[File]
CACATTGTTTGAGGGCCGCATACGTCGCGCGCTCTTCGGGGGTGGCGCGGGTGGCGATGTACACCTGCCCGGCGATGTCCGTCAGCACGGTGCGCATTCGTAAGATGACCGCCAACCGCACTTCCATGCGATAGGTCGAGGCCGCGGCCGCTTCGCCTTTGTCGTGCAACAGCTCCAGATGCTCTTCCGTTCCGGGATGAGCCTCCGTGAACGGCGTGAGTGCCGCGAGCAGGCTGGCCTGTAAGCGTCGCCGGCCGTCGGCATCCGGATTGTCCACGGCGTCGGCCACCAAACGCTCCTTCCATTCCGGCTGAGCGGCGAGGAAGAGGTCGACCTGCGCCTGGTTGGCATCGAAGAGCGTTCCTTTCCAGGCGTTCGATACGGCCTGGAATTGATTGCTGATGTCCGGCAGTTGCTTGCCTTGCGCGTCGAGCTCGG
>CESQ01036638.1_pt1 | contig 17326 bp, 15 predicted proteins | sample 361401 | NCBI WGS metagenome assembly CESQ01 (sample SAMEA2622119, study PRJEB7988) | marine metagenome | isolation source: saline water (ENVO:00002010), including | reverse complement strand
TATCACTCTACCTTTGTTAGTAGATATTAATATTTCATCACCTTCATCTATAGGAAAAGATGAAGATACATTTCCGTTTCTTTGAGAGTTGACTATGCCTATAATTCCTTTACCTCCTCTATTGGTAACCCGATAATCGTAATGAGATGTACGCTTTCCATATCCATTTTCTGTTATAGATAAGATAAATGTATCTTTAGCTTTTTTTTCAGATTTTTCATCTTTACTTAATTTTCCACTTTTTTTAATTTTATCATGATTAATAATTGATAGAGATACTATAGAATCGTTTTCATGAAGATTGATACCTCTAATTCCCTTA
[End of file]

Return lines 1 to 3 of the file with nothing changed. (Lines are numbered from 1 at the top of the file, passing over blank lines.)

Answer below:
CACATTGTTTGAGGGCCGCATACGTCGCGCGCTCTTCGGGGGTGGCGCGGGTGGCGATGTACACCTGCCCGGCGATGTCCGTCAGCACGGTGCGCATTCGTAAGATGACCGCCAACCGCACTTCCATGCGATAGGTCGAGGCCGCGGCCGCTTCGCCTTTGTCGTGCAACAGCTCCAGATGCTCTTCCGTTCCGGGATGAGCCTCCGTGAACGGCGTGAGTGCCGCGAGCAGGCTGGCCTGTAAGCGTCGCCGGCCGTCGGCATCCGGATTGTCCACGGCGTCGGCCACCAAACGCTCCTTCCATTCCGGCTGAGCGGCGAGGAAGAGGTCGACCTGCGCCTGGTTGGCATCGAAGAGCGTTCCTTTCCAGGCGTTCGATACGGCCTGGAATTGATTGCTGATGTCCGGCAGTTGCTTGCCTTGCGCGTCGAGCTCGG
>CESQ01036638.1_pt1 | contig 17326 bp, 15 predicted proteins | sample 361401 | NCBI WGS metagenome assembly CESQ01 (sample SAMEA2622119, study PRJEB7988) | marine metagenome | isolation source: saline water (ENVO:00002010), including | reverse complement strand
TATCACTCTACCTTTGTTAGTAGATATTAATATTTCATCACCTTCATCTATAGGAAAAGATGAAGATACATTTCCGTTTCTTTGAGAGTTGACTATGCCTATAATTCCTTTACCTCCTCTATTGGTAACCCGATAATCGTAATGAGATGTACGCTTTCCATATCCATTTTCTGTTATAGATAAGATAAATGTATCTTTAGCTTTTTTTTCAGATTTTTCATCTTTACTTAATTTTCCACTTTTTTTAATTTTATCATGATTAATAATTGATAGAGATACTATAGAATCGTTTTCATGAAGATTGATACCTCTAATTCCCTTA